U.S. public transit agencies have been reacting to news and developments on the fly, as sudden declines in ridership, loss of revenue, waves of protest, and an uncertain long-term prognosis continues to disrupt day-to-day operations.
The transportation industry has been promising high-tech innovations for years, and has attracted a lot of big time investment dollars along the way. But it looks like some of them are struggling during the pandemic anyway.
The Rockefeller Foundation is launching a grant program intended to prevent displacement as Black and Latino communities experience the worst public health and economic effects of the coronavirus pandemic.
Breaking news: a federal moratorium on evictions and foreclosures of single-family mortgages backed by Fannie Mae and Freddie Mac will be extended until at least the end of August. The moratorium had been set to expire at the end of June.
The retail component of the mixed-use development business model is expected to face a long, challenging downturn, and developers and designers are looking in other directions to make ends meet in the meantime.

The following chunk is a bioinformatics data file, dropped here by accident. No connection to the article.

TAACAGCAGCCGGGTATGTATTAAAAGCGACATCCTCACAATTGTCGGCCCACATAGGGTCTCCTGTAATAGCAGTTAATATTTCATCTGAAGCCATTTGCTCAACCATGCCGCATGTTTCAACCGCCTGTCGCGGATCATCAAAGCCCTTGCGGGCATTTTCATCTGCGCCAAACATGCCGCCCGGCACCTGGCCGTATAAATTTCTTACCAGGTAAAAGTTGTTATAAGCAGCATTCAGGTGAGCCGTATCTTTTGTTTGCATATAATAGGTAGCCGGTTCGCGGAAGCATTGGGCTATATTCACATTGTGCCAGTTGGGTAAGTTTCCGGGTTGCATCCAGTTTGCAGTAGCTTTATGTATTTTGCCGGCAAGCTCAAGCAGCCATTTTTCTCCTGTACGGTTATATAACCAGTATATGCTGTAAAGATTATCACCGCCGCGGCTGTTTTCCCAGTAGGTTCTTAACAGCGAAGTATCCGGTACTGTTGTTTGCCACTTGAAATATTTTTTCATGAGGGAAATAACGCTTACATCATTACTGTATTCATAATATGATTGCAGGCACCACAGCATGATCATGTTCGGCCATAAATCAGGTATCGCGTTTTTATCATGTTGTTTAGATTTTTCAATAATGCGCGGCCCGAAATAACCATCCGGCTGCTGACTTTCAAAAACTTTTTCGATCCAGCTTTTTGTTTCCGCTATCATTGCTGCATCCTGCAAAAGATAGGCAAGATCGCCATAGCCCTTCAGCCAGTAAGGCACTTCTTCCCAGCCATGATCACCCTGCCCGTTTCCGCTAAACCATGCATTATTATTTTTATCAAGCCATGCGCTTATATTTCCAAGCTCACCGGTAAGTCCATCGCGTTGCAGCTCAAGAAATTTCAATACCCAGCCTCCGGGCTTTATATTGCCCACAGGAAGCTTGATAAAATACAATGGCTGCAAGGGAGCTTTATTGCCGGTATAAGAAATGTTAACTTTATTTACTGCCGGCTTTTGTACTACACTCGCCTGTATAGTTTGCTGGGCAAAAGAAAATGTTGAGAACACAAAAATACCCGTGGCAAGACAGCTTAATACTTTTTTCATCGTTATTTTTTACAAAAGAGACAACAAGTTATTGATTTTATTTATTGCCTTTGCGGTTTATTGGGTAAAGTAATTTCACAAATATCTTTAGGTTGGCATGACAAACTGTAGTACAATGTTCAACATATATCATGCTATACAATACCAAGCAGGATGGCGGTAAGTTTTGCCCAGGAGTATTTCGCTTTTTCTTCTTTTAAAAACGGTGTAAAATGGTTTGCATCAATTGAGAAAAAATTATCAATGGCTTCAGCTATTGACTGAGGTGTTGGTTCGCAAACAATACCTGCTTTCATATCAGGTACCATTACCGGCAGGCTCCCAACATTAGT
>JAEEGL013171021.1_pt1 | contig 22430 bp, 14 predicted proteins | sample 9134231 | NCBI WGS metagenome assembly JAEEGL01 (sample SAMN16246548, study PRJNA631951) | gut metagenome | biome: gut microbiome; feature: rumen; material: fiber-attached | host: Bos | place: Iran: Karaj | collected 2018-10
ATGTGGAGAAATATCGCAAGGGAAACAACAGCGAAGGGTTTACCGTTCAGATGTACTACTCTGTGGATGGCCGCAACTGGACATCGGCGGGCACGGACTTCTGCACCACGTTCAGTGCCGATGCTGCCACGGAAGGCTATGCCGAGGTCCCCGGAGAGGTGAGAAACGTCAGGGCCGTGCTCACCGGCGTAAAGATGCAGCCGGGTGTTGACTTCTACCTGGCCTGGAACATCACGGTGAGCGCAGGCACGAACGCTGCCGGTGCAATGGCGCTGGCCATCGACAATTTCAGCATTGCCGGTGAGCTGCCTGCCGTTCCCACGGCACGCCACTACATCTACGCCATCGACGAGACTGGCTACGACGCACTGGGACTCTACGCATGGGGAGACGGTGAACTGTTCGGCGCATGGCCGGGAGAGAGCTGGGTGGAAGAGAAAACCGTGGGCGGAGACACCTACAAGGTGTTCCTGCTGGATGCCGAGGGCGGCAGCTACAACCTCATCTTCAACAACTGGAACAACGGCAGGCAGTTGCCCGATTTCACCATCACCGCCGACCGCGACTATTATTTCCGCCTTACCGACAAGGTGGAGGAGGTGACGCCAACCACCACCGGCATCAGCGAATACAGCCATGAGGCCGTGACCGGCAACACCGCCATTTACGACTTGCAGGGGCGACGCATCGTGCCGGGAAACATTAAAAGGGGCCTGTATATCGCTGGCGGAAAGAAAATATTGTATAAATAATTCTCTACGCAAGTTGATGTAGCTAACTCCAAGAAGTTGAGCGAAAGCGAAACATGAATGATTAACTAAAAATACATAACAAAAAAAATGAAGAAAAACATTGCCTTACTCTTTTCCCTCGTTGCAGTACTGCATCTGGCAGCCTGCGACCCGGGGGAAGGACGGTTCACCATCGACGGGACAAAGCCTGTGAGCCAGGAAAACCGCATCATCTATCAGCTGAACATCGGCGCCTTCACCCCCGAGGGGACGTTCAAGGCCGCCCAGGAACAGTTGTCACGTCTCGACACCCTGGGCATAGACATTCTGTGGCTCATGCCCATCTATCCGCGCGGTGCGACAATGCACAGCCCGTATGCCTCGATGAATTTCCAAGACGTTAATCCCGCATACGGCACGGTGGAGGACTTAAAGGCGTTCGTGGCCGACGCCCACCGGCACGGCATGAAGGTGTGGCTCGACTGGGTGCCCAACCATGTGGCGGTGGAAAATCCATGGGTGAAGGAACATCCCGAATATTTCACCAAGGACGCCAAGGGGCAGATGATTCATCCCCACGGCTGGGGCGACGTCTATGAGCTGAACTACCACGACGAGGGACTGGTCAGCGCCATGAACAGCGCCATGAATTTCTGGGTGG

Ithaca, New York is the first city in the nation to go through with a plan to cancel rent, giving three-quarters of the residents in the city a needed safety net as the coronavirus pandemic and resulting economic crisis persists into the summer.
An urban planning scholar of foreign conflict shares insights into how recent political unrest in the United States resembles and distinguishes from the ethnic and nationalistic conflict experienced in other countries in recent decades.
Facing a massive budget due to the declining revenues created by the coronavirus pandemic, California will have to cut a program intended to retrofit homes and roofs as a protection against wildfire, among other climate resilience programs.
Communities struggling with the economic, social, and health realities of the 21st century must start planning now to mitigate the worst outcomes of the coronavirus pandemic, according to a new report from the Center for Community Progress.
Of all the nightmare scenarios that became possible when the coronavirus hit the shores of the United States, the possibility of massive evictions and a rental market failure seems to have averted the worst possible outcomes. That could still change.